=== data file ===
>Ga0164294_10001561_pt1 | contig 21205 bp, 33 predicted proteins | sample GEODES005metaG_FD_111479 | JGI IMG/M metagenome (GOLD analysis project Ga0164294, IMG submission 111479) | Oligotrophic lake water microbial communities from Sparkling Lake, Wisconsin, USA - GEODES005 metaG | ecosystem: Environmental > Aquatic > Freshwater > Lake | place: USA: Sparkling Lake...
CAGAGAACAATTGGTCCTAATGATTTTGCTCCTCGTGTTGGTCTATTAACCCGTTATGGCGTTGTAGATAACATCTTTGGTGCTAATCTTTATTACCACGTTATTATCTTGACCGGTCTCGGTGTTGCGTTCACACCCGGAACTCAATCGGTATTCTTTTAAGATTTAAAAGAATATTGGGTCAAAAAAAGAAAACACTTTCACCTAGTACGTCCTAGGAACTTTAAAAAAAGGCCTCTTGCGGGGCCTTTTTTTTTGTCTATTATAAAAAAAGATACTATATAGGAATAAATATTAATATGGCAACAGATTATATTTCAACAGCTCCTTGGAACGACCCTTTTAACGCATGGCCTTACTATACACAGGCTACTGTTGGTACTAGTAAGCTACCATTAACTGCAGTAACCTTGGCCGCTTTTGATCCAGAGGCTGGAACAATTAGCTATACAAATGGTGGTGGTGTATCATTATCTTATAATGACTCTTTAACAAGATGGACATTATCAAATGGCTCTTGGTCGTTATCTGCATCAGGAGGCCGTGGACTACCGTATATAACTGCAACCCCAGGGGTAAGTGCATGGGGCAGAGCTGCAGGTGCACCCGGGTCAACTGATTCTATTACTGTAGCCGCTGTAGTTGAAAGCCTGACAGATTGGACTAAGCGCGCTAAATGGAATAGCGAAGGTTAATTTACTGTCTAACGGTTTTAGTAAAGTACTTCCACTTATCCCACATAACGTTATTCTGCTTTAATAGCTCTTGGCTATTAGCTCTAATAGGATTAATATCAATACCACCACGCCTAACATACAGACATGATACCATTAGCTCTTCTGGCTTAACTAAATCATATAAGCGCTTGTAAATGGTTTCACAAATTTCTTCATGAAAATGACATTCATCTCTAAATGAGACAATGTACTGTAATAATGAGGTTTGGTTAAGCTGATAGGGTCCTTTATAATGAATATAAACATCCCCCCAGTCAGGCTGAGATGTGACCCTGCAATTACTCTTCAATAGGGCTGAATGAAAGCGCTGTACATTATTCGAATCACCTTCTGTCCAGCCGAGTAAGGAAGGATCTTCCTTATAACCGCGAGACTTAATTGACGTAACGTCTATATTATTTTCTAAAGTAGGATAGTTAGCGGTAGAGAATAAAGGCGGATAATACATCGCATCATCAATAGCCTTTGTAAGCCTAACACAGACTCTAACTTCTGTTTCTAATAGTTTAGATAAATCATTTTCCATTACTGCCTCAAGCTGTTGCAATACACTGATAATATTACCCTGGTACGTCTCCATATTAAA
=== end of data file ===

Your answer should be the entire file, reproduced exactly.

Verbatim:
>Ga0164294_10001561_pt1 | contig 21205 bp, 33 predicted proteins | sample GEODES005metaG_FD_111479 | JGI IMG/M metagenome (GOLD analysis project Ga0164294, IMG submission 111479) | Oligotrophic lake water microbial communities from Sparkling Lake, Wisconsin, USA - GEODES005 metaG | ecosystem: Environmental > Aquatic > Freshwater > Lake | place: USA: Sparkling Lake...
CAGAGAACAATTGGTCCTAATGATTTTGCTCCTCGTGTTGGTCTATTAACCCGTTATGGCGTTGTAGATAACATCTTTGGTGCTAATCTTTATTACCACGTTATTATCTTGACCGGTCTCGGTGTTGCGTTCACACCCGGAACTCAATCGGTATTCTTTTAAGATTTAAAAGAATATTGGGTCAAAAAAAGAAAACACTTTCACCTAGTACGTCCTAGGAACTTTAAAAAAAGGCCTCTTGCGGGGCCTTTTTTTTTGTCTATTATAAAAAAAGATACTATATAGGAATAAATATTAATATGGCAACAGATTATATTTCAACAGCTCCTTGGAACGACCCTTTTAACGCATGGCCTTACTATACACAGGCTACTGTTGGTACTAGTAAGCTACCATTAACTGCAGTAACCTTGGCCGCTTTTGATCCAGAGGCTGGAACAATTAGCTATACAAATGGTGGTGGTGTATCATTATCTTATAATGACTCTTTAACAAGATGGACATTATCAAATGGCTCTTGGTCGTTATCTGCATCAGGAGGCCGTGGACTACCGTATATAACTGCAACCCCAGGGGTAAGTGCATGGGGCAGAGCTGCAGGTGCACCCGGGTCAACTGATTCTATTACTGTAGCCGCTGTAGTTGAAAGCCTGACAGATTGGACTAAGCGCGCTAAATGGAATAGCGAAGGTTAATTTACTGTCTAACGGTTTTAGTAAAGTACTTCCACTTATCCCACATAACGTTATTCTGCTTTAATAGCTCTTGGCTATTAGCTCTAATAGGATTAATATCAATACCACCACGCCTAACATACAGACATGATACCATTAGCTCTTCTGGCTTAACTAAATCATATAAGCGCTTGTAAATGGTTTCACAAATTTCTTCATGAAAATGACATTCATCTCTAAATGAGACAATGTACTGTAATAATGAGGTTTGGTTAAGCTGATAGGGTCCTTTATAATGAATATAAACATCCCCCCAGTCAGGCTGAGATGTGACCCTGCAATTACTCTTCAATAGGGCTGAATGAAAGCGCTGTACATTATTCGAATCACCTTCTGTCCAGCCGAGTAAGGAAGGATCTTCCTTATAACCGCGAGACTTAATTGACGTAACGTCTATATTATTTTCTAAAGTAGGATAGTTAGCGGTAGAGAATAAAGGCGGATAATACATCGCATCATCAATAGCCTTTGTAAGCCTAACACAGACTCTAACTTCTGTTTCTAATAGTTTAGATAAATCATTTTCCATTACTGCCTCAAGCTGTTGCAATACACTGATAATATTACCCTGGTACGTCTCCATATTAAA